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How to Secure a Docker Image?


What is Docker?

Docker revolutionizes the way we develop applications. Applications often can fall into a pit of having many languages, frameworks, architectures, and different tools for development. Docker helps to make it easier and faster to develop and deploy applications for desktop and the cloud. It works by containerizing applications and isolating their app from its environment. If you would like to learn more, please visit this Docker tutorial for more information on how it works!

Why is container image security important?

Making sure your container image has few or no vulnerabilities is important for cybersecurity reasons. Having vulnerabilities in your container image can cost your company millions of dollars in fines, lost productivity, and sales. Having a well-maintained container image prevents issues from deployment and prevents customer data from being leaked. Containerizing applications have grown worldwide and will continue to grow in the next decade. Many bad actors will try and take advantage of those unaware of container image vulnerabilities.

Check out this how-t0-video to learn the importance of container security and follow along with the steps below.


Before we start scanning local Docker images, make sure you have Docker installed using your preferred platform here.

For this tutorial, we will be using the terminal to interact with the docker daemon. You must sign in to DockerHub via the command line using:

docker login

Enter your credentials. If you haven't already made an account on DockerHub please visit the sign-up page!

Scanning Docker images with 'docker scan'

Once you have completed the requirements this will be simple to follow. Thanks to the partnership between Snyk and Docker, Snyk has provided a scanning tool for Docker images. For this example, we containerized a simple NodeJS app that interacts with our HacWare API. You can find the project here. In this example, we will have our project on the desktop.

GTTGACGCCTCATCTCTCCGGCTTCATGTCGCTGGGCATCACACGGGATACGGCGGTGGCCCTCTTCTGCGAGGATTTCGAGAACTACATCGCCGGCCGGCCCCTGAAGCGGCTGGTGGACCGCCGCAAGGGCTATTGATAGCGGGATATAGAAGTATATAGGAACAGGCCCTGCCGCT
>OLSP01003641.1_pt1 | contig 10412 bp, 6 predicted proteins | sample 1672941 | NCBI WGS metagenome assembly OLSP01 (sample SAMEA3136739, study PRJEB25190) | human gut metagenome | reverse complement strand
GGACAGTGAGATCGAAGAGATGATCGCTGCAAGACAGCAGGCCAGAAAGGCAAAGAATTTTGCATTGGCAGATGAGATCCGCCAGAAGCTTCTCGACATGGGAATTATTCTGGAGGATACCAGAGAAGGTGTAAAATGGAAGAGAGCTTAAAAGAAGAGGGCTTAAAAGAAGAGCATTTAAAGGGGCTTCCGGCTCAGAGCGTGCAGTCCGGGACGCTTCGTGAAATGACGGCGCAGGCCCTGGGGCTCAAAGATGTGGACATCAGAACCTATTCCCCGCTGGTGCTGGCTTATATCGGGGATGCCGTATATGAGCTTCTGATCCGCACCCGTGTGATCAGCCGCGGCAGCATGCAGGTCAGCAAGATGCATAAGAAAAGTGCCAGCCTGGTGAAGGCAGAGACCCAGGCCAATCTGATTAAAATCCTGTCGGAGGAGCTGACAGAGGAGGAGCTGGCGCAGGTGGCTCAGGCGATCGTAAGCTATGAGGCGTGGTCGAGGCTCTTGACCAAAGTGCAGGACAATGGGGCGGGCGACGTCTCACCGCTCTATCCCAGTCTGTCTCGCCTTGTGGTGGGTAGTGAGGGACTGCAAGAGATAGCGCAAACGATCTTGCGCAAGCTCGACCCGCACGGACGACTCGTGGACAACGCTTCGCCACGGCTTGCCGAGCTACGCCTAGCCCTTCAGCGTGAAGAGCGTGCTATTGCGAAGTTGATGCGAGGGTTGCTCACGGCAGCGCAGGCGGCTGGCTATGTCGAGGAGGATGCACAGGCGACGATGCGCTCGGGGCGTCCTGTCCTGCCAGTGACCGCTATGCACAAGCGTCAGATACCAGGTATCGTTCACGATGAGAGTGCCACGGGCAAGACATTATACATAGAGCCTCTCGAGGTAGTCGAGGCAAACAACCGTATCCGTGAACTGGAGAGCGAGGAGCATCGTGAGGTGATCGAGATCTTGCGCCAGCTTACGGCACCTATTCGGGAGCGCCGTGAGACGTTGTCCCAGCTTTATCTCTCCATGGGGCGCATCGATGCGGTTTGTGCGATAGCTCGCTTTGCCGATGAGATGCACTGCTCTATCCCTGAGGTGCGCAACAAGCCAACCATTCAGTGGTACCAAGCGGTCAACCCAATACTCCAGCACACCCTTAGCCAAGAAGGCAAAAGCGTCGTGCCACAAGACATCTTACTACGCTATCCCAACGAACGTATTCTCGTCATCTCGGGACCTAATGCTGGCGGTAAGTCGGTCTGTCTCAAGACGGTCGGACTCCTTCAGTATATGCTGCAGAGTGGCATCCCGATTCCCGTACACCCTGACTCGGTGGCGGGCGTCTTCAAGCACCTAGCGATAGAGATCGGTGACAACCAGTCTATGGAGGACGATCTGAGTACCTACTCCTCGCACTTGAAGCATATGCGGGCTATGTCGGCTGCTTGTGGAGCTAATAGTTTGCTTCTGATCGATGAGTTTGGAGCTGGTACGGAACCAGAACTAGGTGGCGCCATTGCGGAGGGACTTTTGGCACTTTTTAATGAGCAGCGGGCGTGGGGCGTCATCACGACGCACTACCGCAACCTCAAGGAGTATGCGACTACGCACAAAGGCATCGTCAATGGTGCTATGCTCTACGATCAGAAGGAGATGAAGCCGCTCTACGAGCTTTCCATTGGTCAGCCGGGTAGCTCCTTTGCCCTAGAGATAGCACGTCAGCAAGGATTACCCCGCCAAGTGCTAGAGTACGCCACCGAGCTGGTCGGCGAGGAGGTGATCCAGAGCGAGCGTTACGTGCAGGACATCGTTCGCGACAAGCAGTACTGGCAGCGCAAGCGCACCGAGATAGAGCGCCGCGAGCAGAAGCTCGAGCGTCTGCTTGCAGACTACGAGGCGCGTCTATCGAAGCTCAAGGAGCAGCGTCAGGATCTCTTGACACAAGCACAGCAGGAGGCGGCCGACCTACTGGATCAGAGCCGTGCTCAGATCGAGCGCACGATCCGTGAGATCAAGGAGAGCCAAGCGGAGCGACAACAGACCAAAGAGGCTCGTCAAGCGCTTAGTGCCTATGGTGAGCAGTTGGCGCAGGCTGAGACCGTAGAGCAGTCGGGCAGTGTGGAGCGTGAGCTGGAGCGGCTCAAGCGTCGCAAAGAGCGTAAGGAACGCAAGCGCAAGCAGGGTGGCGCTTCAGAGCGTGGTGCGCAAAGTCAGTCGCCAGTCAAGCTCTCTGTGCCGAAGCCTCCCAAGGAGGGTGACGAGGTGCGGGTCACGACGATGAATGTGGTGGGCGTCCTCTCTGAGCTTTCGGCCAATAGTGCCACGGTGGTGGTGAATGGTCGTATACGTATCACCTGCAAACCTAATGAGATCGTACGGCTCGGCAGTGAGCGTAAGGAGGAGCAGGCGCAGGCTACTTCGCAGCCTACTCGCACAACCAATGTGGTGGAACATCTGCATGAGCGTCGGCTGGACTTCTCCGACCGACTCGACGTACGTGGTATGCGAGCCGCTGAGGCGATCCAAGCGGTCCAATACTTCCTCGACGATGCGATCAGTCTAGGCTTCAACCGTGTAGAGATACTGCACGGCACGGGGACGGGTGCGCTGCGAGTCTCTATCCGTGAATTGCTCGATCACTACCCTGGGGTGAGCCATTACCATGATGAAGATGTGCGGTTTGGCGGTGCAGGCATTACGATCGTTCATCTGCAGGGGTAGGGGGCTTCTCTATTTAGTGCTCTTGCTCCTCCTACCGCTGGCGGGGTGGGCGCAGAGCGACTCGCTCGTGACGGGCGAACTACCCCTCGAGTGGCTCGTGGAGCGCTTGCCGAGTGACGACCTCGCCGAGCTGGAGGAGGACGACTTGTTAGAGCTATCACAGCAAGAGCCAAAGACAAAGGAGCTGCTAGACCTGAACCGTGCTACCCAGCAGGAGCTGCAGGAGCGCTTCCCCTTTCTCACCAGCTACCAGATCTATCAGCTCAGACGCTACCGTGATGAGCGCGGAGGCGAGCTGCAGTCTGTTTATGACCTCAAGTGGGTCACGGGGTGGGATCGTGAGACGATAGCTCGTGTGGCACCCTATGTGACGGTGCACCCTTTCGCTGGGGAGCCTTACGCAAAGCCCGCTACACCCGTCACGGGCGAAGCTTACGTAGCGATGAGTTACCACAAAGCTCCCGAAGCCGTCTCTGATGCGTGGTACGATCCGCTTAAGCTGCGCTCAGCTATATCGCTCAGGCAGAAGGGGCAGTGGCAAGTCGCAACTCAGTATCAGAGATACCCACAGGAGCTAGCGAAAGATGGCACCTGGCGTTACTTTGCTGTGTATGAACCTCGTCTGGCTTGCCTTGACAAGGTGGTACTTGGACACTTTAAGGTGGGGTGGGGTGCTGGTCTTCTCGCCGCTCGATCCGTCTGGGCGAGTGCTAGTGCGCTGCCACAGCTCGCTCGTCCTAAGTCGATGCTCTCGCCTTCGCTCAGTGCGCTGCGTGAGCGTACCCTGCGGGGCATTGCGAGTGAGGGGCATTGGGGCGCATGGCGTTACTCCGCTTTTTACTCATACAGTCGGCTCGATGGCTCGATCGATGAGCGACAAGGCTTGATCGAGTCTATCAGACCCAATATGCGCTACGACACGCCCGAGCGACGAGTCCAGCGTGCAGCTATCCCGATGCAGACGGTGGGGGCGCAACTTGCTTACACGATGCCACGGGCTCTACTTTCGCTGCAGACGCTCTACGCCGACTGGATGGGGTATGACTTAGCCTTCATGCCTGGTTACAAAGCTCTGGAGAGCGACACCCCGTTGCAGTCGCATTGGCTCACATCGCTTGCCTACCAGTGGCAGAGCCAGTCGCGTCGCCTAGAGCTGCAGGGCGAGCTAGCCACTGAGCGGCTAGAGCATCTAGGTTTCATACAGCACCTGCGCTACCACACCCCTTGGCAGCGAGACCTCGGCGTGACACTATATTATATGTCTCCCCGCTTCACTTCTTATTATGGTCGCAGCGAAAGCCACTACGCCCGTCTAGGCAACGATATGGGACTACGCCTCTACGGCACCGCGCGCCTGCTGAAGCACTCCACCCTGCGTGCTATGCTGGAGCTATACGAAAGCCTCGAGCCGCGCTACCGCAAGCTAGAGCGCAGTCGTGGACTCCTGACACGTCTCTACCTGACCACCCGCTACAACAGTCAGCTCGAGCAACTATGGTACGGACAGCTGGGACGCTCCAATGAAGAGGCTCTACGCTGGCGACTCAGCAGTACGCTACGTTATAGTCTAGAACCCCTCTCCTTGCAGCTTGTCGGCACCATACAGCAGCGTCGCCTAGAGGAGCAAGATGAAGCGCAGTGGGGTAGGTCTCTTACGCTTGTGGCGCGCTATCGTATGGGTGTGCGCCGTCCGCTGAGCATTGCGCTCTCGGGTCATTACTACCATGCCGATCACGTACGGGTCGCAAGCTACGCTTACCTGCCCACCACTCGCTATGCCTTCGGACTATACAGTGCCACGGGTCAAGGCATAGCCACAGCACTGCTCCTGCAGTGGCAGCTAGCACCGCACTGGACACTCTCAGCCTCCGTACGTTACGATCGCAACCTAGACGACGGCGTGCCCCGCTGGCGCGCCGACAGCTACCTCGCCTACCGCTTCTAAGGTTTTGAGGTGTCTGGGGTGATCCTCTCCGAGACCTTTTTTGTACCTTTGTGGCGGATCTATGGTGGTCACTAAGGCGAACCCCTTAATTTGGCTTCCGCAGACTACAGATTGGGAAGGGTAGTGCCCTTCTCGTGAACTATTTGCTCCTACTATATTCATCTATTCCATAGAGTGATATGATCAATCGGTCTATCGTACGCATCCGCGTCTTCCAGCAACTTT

1. Open a terminal and create a project folder containing the app. Move into the root directory of the project folder.

cd DockerScanTutorial

2. The directory must have the Dockerfile. Now let us build our Docker image. You can view the image you built afterward.

docker build . -t nodejs-ap

3. After you built the image, we will get a detailed report on both the image and the Dockerfile used to build it. Here is where we use 'docker scan.' If this is your first scan, you must consent to access Snyk, a third-party provider. This warning will pop up only once. You can visit their privacy policies here.

docker scan --file Dockerfile nodejs-app

The Docker scan output

When you enter the command, you shall see the daemon respond with a message saying it has started scanning. The time varies depending on the size of the image and its base image. Grab a drink.

Waiting for the scan to finish

The docker scan will finalize and print out several things that we will talk about. Let's check it out!

The Docker scan output